Has your business taken the steps to find a qualified CIO?
More companies are realizing they need to increase cyber security, but finding someone with this type of background is not as easy as it seems.
Information technology (IT) professionals are in high demand in the United States and around the world, so finding one with managerial experience will require many man hours scouring job boards and the internet. One of the reasons for this shortage is that chief information officer (CIO) positions are fairly new.
Experienced IT workers may have spent many years managing data centers and protecting the company's information from theft, but that does not always equal the "mechanics of profit of loss," Forbes Magazine explained.
"Historically, IT leaders have grown up in IT departments, often from programmer up to the top of the division, without much time spent in other functions," Forbes contributor Peter High wrote. "As a result, their perspectives are limited to a single slice of the company."
Even though many senior IT workers may have the proper amount of experience to break down technology jargon to a board of directors, they may not have the other skills that a "chief" position requires. HR software solutions can help businesses find applicants who may be better suited to be a CIO — even if they don't even know it.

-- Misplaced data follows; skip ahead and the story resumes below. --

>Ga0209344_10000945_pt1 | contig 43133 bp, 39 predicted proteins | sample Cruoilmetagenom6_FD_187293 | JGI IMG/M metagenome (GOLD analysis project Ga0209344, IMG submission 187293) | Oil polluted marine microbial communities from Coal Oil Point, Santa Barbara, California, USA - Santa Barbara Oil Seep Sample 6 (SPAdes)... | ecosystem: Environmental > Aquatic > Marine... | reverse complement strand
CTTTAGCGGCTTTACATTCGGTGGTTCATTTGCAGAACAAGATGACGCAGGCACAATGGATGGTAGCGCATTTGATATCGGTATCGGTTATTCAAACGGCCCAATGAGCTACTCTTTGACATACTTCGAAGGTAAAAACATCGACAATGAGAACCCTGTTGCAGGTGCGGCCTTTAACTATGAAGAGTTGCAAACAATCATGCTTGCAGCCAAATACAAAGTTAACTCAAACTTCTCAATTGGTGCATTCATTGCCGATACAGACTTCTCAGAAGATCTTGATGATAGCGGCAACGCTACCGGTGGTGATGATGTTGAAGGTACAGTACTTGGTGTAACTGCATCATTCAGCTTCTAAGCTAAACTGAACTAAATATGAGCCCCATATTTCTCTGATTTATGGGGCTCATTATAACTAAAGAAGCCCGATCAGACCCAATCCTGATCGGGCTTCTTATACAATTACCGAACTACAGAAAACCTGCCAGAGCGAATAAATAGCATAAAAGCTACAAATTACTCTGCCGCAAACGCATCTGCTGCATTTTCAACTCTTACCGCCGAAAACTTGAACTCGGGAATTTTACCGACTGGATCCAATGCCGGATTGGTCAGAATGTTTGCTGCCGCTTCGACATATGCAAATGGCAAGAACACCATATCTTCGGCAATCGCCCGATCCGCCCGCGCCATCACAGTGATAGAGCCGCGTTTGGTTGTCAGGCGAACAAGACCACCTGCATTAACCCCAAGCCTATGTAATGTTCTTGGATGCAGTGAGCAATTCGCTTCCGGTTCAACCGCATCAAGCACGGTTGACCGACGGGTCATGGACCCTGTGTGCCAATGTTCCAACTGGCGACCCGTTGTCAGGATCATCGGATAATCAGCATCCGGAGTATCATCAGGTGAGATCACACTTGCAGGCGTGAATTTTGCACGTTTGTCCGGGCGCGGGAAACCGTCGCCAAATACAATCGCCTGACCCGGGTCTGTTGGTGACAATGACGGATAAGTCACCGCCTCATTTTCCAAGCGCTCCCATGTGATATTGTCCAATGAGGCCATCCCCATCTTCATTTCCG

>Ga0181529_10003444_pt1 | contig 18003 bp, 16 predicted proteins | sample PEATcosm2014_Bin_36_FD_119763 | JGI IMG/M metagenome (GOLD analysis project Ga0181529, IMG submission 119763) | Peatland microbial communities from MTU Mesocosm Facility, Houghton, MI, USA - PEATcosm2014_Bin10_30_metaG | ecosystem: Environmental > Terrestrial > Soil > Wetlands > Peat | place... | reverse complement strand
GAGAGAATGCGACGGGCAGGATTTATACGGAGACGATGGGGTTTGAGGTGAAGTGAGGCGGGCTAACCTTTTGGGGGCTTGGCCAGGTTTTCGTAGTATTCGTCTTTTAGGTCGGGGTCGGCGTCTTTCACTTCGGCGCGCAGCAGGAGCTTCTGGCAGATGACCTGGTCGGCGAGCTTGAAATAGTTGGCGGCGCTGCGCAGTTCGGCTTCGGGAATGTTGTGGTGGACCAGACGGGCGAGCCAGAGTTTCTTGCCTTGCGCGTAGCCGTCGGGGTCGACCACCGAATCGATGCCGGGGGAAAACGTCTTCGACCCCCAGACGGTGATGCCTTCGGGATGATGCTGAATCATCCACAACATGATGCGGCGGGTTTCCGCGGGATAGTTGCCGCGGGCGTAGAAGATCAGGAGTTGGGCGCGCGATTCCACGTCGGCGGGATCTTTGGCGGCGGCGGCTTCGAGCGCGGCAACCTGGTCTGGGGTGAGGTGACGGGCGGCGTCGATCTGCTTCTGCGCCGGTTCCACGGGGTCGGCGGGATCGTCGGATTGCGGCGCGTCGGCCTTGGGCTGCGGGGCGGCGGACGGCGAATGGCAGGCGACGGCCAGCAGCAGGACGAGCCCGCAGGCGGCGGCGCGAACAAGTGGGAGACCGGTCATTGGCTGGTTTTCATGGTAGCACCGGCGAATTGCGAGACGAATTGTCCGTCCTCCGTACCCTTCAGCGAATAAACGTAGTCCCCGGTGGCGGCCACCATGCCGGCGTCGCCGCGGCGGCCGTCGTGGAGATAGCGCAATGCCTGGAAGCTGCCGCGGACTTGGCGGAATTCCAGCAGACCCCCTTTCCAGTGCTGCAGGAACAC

High added that many IT professionals he spoke with said they desired the opportunity to move upward, but aren't entirely sure how to go about it. Now that cyber security is a priority for all businesses, human resources departments have the opportunity to open that door for IT staff members. HR software solutions can identify IT job seekers who have had experience in other business areas such as operations or customer service.
With the proper amount of training, these employees will feel more confident in their ability to be the organization's CIO. Failing to streamline could result in a situation like that faced by Target.
Target's hunt for a CIO and compliance officer begins after its original CIO Beth Jacob resigned earlier this week, CBS News reported. Jacob has been a part of the retailer's IT department since 2008, but has a background in operations. Jacob previously argued that CIOs didn't need extensive IT knowledge to run these systems, but she was proven wrong last year.
The discount store's data breach affected an estimated 110 million customers, damaging its confidence with customers — fourth quarter profits fell 46 percent, according to the New York Times. Instead of looking internally, Target hopes to find someone from outside the company who can better manage today's technologies.